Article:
Some of the instruments produced within the Council of Europe have played a decisive role in the teaching of so-called “foreign” languages by promoting methodological innovations and new approaches to designing teaching programmes, notably the development of a communicative approach.

They have facilitated a fresh approach to communicating these teaching methods in a manner potentially more conducive to operational appropriation of unknown languages. By thus identifying language needs, they were able to pinpoint the knowledge and know-how required for attaining this communication “threshold.

The CEFR organises language proficiency in six levels, A1 to C2, which can be regrouped into three broad levels: Basic User, Independent User and Proficient User, and that can be further subdivided according to the needs of the local context. The levels are defined through ‘can-do’ descriptors. The levels did not suddenly appear from nowhere in 2001, but were a development over a period of time, as described below.

The CEFR: a turning point

The first specification of this “threshold level” was formulated for the English language (Threshold level, 1975), quickly followed by French (Un Niveau Seuil, 1976). These two instruments have been used de facto as models for the same type of reference instruments that were produced subsequently for other languages, but they were adapted to suit the peculiar features of each language.

In order to meet the teaching and certification requirements, the level concept as defined was extended to cover specification of levels lying immediately below and above the threshold level. In the light of the developments in this field, particularly as regards the CEFR, other levels were developed for a number of languages. These proficiency levels constitute one of the origins of the six-level scale of the CEFR.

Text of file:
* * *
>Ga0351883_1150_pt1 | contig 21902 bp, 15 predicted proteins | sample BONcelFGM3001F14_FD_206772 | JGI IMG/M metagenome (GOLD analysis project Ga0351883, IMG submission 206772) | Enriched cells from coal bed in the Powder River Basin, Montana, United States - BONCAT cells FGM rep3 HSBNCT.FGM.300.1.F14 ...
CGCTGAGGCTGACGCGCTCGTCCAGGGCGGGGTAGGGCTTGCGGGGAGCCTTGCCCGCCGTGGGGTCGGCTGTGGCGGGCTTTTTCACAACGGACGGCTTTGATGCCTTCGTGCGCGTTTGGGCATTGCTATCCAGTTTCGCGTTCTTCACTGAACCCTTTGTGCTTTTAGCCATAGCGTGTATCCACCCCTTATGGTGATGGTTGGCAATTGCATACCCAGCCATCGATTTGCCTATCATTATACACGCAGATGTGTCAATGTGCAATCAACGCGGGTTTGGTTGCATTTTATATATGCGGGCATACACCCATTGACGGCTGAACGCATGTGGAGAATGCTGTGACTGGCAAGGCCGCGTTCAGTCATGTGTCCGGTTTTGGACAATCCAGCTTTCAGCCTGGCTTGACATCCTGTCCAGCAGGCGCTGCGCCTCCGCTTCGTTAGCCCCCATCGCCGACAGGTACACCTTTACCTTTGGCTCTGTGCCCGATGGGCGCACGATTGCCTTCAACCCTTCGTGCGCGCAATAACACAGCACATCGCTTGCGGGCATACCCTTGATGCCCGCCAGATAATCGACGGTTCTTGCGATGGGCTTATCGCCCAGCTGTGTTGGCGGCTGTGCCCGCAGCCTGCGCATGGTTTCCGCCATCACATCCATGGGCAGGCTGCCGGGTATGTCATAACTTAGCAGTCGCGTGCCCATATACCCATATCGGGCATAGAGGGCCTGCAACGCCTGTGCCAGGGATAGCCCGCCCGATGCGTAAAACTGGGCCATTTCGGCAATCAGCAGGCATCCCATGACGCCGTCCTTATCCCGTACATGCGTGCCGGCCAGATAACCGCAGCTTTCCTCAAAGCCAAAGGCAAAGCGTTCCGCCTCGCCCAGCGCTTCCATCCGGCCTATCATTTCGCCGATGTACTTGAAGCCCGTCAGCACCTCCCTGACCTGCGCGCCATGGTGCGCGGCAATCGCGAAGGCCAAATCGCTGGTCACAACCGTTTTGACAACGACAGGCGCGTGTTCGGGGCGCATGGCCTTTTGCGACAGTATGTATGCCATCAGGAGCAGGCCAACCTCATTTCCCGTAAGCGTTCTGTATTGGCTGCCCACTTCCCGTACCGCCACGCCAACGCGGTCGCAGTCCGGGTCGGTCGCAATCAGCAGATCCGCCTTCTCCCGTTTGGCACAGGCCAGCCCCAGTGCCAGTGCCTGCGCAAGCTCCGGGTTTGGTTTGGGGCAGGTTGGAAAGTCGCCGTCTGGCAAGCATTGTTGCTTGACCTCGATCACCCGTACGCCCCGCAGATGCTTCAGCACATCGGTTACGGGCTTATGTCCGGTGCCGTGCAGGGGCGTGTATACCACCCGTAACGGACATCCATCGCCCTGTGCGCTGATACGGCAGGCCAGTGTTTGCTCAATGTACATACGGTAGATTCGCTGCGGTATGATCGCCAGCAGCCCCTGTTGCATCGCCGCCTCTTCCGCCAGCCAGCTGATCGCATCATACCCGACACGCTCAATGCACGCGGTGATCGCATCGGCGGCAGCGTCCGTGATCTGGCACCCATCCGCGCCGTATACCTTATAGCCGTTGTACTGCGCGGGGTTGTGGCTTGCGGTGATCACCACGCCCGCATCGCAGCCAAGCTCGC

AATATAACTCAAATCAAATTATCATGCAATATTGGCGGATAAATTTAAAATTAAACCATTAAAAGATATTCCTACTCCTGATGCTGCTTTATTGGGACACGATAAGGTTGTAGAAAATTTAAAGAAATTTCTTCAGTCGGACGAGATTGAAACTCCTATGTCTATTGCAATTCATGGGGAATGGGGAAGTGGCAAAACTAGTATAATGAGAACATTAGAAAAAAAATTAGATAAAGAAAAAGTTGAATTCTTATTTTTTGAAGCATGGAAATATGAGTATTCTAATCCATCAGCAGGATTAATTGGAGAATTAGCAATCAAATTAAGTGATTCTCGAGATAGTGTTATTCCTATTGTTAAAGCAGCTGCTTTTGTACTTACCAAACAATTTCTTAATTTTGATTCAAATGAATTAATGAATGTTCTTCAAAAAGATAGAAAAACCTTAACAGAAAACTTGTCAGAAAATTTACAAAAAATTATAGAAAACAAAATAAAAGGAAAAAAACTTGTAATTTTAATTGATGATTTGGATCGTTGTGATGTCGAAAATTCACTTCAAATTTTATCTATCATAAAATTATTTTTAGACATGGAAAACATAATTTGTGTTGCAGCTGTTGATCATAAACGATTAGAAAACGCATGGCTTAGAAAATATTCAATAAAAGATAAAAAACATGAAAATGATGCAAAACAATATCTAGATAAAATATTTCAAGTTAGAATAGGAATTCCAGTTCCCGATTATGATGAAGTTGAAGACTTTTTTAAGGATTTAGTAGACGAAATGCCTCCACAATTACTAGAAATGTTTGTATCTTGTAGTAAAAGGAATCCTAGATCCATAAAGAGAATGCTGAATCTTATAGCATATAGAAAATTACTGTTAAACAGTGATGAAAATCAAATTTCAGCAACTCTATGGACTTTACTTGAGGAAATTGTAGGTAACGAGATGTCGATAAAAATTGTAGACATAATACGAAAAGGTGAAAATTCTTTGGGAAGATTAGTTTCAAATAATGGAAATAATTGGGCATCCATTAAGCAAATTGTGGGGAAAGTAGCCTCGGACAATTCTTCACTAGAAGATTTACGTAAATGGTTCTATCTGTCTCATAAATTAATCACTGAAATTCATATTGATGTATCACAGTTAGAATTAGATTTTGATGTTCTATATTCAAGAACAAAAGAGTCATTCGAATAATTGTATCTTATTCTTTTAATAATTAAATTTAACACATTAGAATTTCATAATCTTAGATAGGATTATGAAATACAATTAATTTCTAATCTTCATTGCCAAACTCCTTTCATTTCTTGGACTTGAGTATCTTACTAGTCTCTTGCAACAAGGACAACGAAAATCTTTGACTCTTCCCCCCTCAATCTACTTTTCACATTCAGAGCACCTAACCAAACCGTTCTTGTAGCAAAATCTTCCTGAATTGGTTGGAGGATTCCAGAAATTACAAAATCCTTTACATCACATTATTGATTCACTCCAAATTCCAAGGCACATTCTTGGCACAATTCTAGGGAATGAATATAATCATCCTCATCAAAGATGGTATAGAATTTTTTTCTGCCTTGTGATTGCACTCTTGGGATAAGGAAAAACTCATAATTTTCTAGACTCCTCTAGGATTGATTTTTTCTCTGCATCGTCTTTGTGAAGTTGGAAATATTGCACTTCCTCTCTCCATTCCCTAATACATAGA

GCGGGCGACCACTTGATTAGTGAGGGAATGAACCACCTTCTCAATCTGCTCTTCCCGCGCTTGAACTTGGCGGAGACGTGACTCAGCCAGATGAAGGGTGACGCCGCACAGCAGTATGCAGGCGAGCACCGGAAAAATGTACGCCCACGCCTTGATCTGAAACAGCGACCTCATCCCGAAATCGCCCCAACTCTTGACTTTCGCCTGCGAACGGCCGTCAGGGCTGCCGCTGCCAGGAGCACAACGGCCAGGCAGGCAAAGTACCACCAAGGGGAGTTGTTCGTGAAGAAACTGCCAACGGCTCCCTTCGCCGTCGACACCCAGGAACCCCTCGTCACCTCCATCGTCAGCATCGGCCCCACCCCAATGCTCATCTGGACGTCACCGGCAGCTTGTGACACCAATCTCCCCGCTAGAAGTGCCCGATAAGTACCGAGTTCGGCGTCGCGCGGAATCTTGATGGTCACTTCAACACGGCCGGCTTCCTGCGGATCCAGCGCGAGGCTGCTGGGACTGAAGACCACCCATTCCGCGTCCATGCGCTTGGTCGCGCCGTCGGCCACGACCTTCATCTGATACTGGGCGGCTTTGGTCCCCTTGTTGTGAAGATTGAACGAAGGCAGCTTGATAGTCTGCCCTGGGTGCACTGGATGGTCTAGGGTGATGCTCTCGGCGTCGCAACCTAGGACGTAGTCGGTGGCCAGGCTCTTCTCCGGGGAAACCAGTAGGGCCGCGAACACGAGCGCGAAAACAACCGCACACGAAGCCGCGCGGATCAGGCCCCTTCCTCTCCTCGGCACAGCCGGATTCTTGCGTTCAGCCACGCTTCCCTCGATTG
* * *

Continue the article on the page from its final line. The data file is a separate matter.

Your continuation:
Launched in 2001, the CEFR marked a major turning point as it can be adapted and used for multiple contexts and applied for all languages.

The CEFR is based on all these achievements and has developed a description of the process of mastering an unknown language by type of competence and sub-competence, using descriptors for each competence or sub-competence, on which we shall not go into further detail here. These descriptors were created without reference to any specific language, which guarantees their relevance and across-the-board applicability. The descriptors specify progressive mastery of each skill, which is graded on a six-level scale (A1, A2, B1, B2, C1, C2).

However, for textbook authors, teachers and other professionals, the specification set out in the CEFR may appear excessively broad, particularly since individual languages are not addressed. The Reference Level Descriptions (RLD) for national and regional languages, which provide detailed content specifications for different CEFR levels, have been developed to address this issue.

CEFR : three tables used to introduce the Common Reference Levels

The following three tables, which are used to introduce the Common Reference Levels, are summarised from the original bank of “illustrative descriptors” developed and validated for the CEFR in the Swiss National Research project described in Appendix B of the volume. These formulations have been mathematically scaled to these levels by analysing the way in which they have been interpreted in the assessment of large numbers of learners.